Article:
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Women take to powerlifting

Powerlifting_Alex_Seonaid Espiner
Powerlift: Seonaid Espiner makes squats look easy. PHOTO: Alex Lim.

More women are powerlifting as many follow their male partners into the traditionally male-dominated sport that comprises bench press, squat and deadlift.

Canterbury Powerlifting Association committee member Leighton Best said female participants in New Zealand Powerlifting Federation national championships increased from about one in five in 2012 to one in three in 2015.

The female juniors category, aged between 19 and 23 years old, had the biggest increase.

Best attributed the rise in awareness of powerlifting to social media.

“When I started in 2006, there was no website or Facebook and I only found out through meeting someone involved,” Best said.

The rising trend might also be due to more partners competing in powerlifting, making it a common workout for couples.

University of Canterbury Women’s Weightlifters (UCWW) Society president Seonaid Espiner attempted powerlifting when her partner introduced her to it. Powerlifting was not about getting the perfect body or becoming slim.

“It’s just about … presenting myself as someone who is strong and as a woman as a whole,” Espiner said.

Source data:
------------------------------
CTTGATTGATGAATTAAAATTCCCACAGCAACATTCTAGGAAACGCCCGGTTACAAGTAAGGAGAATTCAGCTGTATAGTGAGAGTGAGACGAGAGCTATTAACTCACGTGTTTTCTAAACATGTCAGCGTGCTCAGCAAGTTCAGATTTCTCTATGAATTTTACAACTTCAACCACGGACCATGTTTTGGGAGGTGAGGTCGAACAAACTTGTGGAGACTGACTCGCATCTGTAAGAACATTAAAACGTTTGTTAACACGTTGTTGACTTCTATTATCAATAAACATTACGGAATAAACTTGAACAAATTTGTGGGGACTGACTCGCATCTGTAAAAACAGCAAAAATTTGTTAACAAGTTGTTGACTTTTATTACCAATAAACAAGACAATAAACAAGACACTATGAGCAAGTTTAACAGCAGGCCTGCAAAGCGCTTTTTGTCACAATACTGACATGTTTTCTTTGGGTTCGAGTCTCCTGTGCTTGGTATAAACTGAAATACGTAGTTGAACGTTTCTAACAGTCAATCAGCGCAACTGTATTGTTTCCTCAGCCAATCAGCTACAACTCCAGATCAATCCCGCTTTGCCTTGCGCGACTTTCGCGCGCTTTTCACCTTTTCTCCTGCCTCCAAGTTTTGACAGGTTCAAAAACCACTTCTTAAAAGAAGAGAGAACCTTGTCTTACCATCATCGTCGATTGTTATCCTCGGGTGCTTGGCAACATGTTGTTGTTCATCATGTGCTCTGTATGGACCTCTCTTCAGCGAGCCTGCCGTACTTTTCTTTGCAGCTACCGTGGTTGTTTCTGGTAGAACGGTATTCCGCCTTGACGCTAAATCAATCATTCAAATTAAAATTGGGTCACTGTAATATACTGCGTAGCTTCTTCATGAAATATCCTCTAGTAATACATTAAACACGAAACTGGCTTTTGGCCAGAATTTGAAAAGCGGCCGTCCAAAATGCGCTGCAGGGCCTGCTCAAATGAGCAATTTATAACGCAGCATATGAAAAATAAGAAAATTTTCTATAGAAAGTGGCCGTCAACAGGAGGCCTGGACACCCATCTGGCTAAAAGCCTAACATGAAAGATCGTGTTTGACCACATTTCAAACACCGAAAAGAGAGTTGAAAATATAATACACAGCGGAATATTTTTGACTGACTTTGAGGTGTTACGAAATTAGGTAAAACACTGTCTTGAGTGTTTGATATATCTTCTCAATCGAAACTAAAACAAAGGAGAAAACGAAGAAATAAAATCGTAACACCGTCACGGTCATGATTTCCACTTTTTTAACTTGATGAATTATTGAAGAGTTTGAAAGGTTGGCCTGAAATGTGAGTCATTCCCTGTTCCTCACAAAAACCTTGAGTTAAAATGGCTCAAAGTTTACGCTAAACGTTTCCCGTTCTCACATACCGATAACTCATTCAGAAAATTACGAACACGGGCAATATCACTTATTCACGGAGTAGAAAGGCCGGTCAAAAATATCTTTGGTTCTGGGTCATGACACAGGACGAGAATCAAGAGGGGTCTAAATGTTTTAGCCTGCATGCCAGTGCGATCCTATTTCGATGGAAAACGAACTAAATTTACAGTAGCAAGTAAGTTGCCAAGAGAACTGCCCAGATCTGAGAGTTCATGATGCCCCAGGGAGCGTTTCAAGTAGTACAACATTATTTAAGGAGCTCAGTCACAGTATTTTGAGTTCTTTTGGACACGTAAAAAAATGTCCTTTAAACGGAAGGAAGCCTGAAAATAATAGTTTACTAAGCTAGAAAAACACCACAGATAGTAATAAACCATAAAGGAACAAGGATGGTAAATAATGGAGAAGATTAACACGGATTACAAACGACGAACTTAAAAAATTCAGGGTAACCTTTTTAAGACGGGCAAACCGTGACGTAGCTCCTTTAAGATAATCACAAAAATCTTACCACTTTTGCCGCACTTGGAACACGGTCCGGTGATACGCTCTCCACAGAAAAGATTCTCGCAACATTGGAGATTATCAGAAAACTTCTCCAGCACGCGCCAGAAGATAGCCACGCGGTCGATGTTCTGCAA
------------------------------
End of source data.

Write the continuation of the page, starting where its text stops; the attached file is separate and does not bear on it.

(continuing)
Being strong empowered women and strength was not necessarily related to gender.

“The woman who broke the new European record deadlifted 235kg while she was only 72kg. How many men that weight can lift that much? It has to do with the liberation aspect. Women have slowly pushed their way to do more physical activities and it has been difficult. It has been a struggle but we’re slowly getting there.”

University of Canterbury physical trainer Chevy Rendell said the women tended to be running and cycling but they were gradually migrating to the weights area.

“The barrier is coming down, so it’s no longer just a masculine space,” Rendell said.

Anytime Fitness trainer Sam Jecentho said the rise of CrossFit, a high intensity workout based on weightlifting and other cardiovascular exercises, played a part in breaking down this barrier.

National Powerlifting Championship competitor Ashley Lester said women, not exclusively from CrossFit gyms, started out supporting their peers in powerlifting competitions.

“They realise the whole thing is really fun and want to join in. The next thing you know you’ve got most of the CrossFit clubs in the competition,” Lester said.

“Social media has provided a level of education to women.”

It corrected the perception that lifting weights made women bulky with female powerlifters.

_By Alex Lim for the Christchurch Mail